Trump removes Bannon from National Security Council
- Author: Jacqueline Ellis Apr 08, 2017,
Apr 08, 2017, 5:42
The reshuffling of Trump's security council will strengthen the roles of top-ranked intelligence and defense officials, including National Security Adviser H.R. McMaster, who will gain greater control over both the NSC and Homeland Security Council, Bloomberg reported. "From my own point of view, he doesn't belong in the White House, either".
A senior White House official presented the move as a logical evolution, not a setback for Mr Bannon.
"No matter what his role is, Mr. Bannon's damaging influence on this administration should not be underestimated and is apparent in the actions President Trump has taken in his first days in office". Now the spin seems to be that they knew there was something sketchy about Flynn all along and so they tasked Steve Bannon (!) to keep him on the straight and narrow.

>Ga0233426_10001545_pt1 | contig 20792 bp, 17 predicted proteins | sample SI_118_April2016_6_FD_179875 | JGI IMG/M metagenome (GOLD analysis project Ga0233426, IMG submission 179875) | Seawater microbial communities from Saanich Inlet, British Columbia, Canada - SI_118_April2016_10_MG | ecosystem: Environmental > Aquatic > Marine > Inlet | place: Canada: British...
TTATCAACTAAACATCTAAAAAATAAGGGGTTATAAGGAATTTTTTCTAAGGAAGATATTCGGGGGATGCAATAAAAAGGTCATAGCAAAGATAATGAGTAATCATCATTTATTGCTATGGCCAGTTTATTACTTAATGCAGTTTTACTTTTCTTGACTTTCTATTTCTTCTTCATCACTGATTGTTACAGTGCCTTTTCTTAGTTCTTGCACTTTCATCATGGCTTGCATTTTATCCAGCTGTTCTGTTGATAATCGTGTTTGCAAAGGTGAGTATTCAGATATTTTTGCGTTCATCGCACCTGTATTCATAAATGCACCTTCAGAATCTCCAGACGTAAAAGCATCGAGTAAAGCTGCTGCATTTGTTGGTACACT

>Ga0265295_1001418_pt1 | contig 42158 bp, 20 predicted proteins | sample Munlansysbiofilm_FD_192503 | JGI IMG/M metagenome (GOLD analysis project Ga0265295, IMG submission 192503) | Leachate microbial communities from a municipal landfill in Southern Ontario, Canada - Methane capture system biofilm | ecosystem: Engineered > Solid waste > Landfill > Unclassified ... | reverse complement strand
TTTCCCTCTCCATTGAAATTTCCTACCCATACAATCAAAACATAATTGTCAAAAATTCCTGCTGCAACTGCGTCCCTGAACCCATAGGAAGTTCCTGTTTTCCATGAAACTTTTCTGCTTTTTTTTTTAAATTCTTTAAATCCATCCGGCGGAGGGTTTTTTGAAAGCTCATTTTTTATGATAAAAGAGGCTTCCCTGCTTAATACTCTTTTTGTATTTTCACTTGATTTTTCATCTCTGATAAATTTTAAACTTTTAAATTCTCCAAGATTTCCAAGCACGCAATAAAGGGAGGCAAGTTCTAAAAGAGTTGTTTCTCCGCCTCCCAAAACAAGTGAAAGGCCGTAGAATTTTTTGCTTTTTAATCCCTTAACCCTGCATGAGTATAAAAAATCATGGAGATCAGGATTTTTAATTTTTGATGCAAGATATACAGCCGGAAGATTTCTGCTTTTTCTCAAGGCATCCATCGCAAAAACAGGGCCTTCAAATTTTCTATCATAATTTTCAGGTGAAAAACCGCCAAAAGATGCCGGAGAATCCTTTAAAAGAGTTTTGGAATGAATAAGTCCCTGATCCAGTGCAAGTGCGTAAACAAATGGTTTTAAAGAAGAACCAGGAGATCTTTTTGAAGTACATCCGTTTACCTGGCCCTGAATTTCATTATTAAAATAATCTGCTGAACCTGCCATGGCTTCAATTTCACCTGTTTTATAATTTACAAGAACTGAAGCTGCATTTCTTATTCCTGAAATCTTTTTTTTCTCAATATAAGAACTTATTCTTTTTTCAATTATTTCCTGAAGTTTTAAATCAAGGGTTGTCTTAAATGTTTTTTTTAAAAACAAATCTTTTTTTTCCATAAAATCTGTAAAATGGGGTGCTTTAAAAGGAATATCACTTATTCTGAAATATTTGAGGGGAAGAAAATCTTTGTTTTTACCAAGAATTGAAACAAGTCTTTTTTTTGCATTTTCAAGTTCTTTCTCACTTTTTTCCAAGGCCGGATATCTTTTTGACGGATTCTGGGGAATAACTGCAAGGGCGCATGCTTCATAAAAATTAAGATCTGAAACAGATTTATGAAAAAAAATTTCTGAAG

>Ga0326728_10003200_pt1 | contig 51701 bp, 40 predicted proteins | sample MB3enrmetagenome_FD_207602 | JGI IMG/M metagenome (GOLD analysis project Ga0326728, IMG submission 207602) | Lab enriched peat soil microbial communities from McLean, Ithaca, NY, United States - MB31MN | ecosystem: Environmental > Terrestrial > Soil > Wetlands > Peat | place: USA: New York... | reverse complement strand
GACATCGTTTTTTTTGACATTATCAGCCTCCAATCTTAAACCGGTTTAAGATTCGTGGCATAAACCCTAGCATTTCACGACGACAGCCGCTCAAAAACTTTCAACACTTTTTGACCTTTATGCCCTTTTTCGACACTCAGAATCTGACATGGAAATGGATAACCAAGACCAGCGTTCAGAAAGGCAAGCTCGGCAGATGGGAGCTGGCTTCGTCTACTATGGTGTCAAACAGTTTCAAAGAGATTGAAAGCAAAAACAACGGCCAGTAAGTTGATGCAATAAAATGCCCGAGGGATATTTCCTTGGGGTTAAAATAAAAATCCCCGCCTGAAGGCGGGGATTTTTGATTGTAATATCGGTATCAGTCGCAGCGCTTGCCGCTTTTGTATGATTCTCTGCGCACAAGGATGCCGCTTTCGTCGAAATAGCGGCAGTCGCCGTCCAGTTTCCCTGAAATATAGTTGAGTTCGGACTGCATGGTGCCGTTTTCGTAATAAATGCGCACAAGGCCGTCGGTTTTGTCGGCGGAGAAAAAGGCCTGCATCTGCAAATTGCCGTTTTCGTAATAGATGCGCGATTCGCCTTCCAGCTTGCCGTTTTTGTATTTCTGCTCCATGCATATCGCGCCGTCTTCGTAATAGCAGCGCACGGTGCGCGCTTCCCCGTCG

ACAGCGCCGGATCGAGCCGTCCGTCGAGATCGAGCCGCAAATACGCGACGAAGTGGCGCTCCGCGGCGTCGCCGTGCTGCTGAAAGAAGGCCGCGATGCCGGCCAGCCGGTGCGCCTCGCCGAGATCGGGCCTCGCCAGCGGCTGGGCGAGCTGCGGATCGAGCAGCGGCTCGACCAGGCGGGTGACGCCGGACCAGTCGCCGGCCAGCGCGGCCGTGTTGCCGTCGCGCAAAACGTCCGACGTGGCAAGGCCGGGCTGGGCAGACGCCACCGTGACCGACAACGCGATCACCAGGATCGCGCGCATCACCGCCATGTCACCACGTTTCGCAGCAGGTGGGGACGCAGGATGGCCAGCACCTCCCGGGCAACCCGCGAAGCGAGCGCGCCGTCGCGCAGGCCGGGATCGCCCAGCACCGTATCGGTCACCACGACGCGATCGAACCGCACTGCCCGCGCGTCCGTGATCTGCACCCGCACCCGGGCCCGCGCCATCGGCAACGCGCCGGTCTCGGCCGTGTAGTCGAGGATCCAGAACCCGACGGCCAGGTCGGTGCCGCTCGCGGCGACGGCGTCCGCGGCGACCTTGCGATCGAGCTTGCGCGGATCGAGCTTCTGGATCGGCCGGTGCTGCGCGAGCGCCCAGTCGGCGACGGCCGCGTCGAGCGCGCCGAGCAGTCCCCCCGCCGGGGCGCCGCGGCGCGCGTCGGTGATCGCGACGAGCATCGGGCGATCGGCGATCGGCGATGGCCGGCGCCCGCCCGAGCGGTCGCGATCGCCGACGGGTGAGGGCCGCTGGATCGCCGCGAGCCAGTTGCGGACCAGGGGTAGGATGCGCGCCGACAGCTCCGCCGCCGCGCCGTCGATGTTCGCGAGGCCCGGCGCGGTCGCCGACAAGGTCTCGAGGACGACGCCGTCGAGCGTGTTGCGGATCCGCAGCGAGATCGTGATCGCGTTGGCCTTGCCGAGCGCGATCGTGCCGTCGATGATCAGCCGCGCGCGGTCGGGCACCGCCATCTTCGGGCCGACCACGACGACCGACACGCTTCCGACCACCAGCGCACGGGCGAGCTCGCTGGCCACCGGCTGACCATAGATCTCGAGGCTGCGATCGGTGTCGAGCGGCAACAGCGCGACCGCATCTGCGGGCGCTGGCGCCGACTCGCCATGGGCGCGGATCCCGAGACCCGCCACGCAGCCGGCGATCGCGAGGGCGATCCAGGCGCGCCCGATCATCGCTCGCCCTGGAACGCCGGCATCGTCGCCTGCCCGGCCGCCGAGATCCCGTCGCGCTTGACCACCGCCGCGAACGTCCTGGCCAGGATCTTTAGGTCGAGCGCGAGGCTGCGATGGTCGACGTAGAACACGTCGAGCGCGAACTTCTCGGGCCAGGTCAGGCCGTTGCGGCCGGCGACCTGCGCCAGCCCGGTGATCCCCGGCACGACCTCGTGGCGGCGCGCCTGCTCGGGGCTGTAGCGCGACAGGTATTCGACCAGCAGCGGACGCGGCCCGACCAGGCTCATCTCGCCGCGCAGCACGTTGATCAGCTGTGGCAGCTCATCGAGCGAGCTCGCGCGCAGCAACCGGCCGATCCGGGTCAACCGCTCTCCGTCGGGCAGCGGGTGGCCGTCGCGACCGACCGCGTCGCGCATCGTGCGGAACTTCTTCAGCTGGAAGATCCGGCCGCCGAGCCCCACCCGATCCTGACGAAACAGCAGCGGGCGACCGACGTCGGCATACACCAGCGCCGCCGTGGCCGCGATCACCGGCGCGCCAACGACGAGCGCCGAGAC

His removal from the security council comes as polls show Bannon is even less popular than Trump, whose 34 percent approval rating is the lowest of any president in history at this point in their first term.
"General Flynn is a wonderful man". Steve Bannon is not a crude far-right thinker, but actually a well-read intellectual theorist of the far-right that quotes fascist philosophers. "And I think it is really a sad thing that he was treated so badly". Prior to Wednesday night's meeting, Bannon had only attended one NSC meeting.
In particular, Jewish Voices for Peace said the decision represents a move "away from tyranny".
Multiple sources looked to minimize the removal. One argued that Bannon was put on the council to ensure that it no longer "micro-managed" foreign policy and was put on a more "operational track". President Obama's strategist David Axelrod occasionally attended National Security Council meetings but did not have a seat on the council.
Mr Trump's overhaul of the NSC, which was confirmed by a White House official, also saw the elevation of General Joseph Dunford, the chairman of the Joint Chiefs of Staff, and Dan Coats, the director of National Intelligence who heads all 17 U.S. intelligence agencies.